March 15, 2016
Naked and Afraid
Post by Brittany Tedesco
Do ever wonder what the first man and woman looked like? They were the ultimate in how the human form was intended to look. Our ideals of beauty are so subjective. They change with time, and they're different according to various cultures.
Throughout the centuries, artists have rendered Adam and Eve's bodies according to the standard of beauty of their time and place, yet no depiction can really ever capture the true magnificence of their appearance. The reason for this, I think, goes beyond subjectivity. I think it's because Adam and Eve were clothed in light.
Various theologians have speculated that this could have been the case. One reason I lean toward this line of thought is because being in the direct presence of God, as Adam and Eve were, changes people's appearance. Think about what happened to Moses after he spent time in God's presence. His face shone like the sun. He literally had to keep a veil over it until the glory wore off, because it was probably blinding to those around him.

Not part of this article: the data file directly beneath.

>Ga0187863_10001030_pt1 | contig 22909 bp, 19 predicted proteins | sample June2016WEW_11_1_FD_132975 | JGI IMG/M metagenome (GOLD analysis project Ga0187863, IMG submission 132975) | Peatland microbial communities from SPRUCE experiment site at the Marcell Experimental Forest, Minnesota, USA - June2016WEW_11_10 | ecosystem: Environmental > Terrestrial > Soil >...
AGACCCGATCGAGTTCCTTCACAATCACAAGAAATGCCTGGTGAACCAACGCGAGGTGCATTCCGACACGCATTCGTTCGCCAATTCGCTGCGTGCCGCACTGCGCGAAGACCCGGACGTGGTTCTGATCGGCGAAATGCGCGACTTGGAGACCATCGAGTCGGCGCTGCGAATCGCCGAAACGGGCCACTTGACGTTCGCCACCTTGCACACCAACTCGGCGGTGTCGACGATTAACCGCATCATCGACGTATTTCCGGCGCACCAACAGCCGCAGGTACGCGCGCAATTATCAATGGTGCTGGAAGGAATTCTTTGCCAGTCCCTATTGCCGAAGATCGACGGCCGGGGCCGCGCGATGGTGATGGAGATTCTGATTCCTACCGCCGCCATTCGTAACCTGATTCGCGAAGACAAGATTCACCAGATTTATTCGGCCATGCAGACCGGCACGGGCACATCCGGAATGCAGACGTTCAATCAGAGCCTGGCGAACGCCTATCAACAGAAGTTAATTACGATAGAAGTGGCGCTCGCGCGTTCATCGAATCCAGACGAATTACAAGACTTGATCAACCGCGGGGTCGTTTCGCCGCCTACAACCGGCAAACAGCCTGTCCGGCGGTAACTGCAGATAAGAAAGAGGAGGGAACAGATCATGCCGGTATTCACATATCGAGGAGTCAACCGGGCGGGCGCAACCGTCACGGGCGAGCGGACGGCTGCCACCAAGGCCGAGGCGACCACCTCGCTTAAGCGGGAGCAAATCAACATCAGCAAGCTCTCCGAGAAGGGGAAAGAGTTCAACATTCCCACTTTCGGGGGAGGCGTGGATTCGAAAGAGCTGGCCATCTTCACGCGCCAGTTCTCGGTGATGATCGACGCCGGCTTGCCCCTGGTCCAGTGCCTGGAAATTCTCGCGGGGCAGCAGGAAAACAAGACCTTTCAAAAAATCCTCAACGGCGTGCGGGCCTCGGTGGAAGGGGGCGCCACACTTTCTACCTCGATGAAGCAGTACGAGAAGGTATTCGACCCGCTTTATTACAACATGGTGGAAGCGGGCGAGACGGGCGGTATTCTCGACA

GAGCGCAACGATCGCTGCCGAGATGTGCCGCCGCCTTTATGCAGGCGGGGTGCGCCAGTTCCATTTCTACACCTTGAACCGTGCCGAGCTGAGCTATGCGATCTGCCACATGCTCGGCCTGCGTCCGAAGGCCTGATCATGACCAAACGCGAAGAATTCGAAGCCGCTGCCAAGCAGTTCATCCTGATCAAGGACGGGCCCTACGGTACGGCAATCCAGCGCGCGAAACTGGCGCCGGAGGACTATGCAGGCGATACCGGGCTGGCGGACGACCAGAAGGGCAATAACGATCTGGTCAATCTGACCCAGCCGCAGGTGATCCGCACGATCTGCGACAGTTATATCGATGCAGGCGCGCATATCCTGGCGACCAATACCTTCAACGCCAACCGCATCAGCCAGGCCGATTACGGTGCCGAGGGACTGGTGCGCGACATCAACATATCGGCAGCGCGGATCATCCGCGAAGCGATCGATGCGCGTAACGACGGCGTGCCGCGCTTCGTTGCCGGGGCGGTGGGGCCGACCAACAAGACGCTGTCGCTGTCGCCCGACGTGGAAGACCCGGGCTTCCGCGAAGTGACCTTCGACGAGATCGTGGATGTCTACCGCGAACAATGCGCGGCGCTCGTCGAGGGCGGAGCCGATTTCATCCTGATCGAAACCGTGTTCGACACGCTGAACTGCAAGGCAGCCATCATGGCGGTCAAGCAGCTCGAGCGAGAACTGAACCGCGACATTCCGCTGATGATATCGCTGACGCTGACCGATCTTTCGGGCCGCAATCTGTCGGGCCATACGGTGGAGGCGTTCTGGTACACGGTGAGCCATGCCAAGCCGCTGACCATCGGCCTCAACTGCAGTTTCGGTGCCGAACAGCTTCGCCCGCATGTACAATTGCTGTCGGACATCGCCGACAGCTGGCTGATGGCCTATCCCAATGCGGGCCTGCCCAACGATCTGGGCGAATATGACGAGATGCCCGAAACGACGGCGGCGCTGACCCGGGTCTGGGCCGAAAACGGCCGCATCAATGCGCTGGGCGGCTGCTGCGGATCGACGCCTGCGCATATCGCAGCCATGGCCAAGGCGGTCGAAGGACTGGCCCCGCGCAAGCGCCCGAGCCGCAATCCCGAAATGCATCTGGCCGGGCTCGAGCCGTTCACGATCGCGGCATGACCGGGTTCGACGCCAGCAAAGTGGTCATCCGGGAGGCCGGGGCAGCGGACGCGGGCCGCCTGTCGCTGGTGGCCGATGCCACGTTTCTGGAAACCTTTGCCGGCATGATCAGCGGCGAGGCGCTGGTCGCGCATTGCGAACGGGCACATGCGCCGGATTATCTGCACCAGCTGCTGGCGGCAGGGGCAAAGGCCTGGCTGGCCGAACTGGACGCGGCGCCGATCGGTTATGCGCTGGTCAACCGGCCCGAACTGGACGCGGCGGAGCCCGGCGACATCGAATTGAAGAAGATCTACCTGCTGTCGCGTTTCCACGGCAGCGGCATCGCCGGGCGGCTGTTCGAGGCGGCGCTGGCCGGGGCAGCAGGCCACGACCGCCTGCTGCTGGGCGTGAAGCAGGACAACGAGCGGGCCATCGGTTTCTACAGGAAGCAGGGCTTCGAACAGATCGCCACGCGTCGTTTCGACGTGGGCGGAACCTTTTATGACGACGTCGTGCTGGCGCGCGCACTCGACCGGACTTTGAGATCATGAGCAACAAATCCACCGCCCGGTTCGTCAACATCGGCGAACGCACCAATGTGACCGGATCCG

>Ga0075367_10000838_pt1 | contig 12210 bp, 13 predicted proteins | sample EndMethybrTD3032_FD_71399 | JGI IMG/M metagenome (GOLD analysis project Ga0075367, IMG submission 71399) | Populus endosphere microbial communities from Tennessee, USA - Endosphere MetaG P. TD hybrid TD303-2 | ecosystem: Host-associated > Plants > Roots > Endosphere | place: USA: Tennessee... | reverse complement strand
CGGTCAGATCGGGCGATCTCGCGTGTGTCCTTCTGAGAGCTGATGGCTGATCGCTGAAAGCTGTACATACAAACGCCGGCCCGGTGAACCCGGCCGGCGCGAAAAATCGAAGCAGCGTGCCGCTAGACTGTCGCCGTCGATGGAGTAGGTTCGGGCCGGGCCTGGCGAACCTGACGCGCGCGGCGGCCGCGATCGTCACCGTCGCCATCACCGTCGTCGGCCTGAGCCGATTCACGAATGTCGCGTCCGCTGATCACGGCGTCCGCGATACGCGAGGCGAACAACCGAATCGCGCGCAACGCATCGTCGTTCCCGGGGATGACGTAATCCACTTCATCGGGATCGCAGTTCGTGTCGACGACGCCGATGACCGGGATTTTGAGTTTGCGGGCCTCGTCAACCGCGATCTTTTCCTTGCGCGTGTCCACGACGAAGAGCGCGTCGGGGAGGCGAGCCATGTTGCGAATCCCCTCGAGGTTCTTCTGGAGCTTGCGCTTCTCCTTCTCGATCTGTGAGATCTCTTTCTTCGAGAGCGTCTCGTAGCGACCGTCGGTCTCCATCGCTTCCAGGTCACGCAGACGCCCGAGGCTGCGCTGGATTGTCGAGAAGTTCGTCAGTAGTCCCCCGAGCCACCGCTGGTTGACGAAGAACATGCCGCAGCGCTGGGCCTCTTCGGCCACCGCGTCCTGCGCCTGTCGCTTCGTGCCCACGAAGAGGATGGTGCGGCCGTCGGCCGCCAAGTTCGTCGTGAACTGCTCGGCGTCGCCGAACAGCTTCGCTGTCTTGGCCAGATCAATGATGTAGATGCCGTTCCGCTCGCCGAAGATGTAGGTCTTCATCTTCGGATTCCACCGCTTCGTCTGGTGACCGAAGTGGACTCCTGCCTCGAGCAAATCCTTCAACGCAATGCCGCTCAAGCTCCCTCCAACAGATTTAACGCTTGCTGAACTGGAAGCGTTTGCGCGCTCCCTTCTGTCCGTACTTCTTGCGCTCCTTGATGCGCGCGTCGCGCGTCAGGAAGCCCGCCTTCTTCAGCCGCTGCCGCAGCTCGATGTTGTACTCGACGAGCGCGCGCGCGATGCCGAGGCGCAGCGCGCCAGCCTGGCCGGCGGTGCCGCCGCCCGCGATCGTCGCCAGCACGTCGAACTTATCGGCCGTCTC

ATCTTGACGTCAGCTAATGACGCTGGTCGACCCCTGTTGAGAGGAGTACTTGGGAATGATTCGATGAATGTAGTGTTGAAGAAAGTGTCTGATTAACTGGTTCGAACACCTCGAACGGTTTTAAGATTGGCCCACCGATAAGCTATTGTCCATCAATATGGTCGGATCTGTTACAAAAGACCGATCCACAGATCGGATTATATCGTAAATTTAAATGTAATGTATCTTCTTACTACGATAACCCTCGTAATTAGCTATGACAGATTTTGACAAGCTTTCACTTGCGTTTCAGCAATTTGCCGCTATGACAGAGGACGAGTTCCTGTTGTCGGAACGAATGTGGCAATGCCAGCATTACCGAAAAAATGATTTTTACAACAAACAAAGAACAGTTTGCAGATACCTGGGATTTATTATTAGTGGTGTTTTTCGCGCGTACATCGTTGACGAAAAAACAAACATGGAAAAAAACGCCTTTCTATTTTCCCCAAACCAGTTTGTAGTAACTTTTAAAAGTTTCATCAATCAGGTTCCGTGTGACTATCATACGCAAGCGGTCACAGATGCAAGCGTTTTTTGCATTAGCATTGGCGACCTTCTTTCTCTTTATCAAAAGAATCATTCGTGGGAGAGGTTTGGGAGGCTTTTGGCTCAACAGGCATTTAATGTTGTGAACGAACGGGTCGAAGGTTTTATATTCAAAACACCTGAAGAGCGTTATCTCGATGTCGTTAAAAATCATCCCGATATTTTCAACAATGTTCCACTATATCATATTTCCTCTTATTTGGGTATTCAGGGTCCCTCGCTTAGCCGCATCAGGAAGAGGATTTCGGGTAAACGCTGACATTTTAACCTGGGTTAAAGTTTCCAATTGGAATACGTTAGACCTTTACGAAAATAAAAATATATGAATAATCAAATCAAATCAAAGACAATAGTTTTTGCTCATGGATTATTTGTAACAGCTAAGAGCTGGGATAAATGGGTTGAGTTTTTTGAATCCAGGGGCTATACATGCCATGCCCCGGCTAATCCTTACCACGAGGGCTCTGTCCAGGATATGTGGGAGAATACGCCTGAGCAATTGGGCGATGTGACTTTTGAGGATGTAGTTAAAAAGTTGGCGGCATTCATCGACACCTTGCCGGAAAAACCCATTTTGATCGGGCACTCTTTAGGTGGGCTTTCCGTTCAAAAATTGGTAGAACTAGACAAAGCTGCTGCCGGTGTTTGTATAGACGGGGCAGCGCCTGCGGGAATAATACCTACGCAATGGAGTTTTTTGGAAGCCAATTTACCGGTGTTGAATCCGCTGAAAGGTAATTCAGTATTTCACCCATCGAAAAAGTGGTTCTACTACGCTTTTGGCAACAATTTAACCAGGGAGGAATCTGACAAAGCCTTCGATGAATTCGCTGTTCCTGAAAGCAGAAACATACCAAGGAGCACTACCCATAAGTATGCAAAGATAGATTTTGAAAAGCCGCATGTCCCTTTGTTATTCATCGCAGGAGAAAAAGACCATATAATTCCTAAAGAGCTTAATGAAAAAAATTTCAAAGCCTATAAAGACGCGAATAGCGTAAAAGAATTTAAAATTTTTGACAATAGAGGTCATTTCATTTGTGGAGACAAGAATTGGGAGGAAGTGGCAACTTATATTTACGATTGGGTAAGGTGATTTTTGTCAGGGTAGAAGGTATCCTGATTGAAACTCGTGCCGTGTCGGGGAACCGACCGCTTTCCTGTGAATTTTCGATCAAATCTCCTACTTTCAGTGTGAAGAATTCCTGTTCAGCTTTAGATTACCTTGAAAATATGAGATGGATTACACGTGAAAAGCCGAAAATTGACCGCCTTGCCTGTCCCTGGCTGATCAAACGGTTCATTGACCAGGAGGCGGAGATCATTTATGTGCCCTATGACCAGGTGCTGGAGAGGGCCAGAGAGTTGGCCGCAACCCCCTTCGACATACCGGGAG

One of the things we know about God is that He "wraps himself in light as with a garment" (Psalm 104:2 NIV). Light, here, is depicted as clothing. We know that Adam and Eve became aware of their nakedness after they disobeyed God and sinned, but clothes hadn't been worn in the Garden of Eden before this happened. What made them recognize they lacked clothing with which to cover themselves? Could it be because the light in which they were robed was suddenly stripped away, leaving them with the realization that their bodies were now bare and exposed?
Since the tragedy of original sin, man has sensed his own nakedness. We try to clothe ourselves in a million different ways to reclaim the glory we lost in Eden. We adorn ourselves in our accomplishments and good deeds; we constantly try to make ourselves look and sound better than we really are. We hide the ugly parts of ourselves behind the façade we show to the outside world. Or, we look to religion. Perhaps that will provide the glorious covering we lack.
But Adam and Eve already tried religion in the garden with their leaf coverings. They tried to cover their sin by the work of their own hands, and it just doesn't—and can't—work that way.
Trying to cover ourselves in anything but the light of Jesus Christ—the garment God has laid out for us—is nothing more than pride. Our skills, abilities, knowledge, accomplishments, and religiosity are so often the breeding ground of pride. And always, pride whispers to us, "You've got this. No need for God here."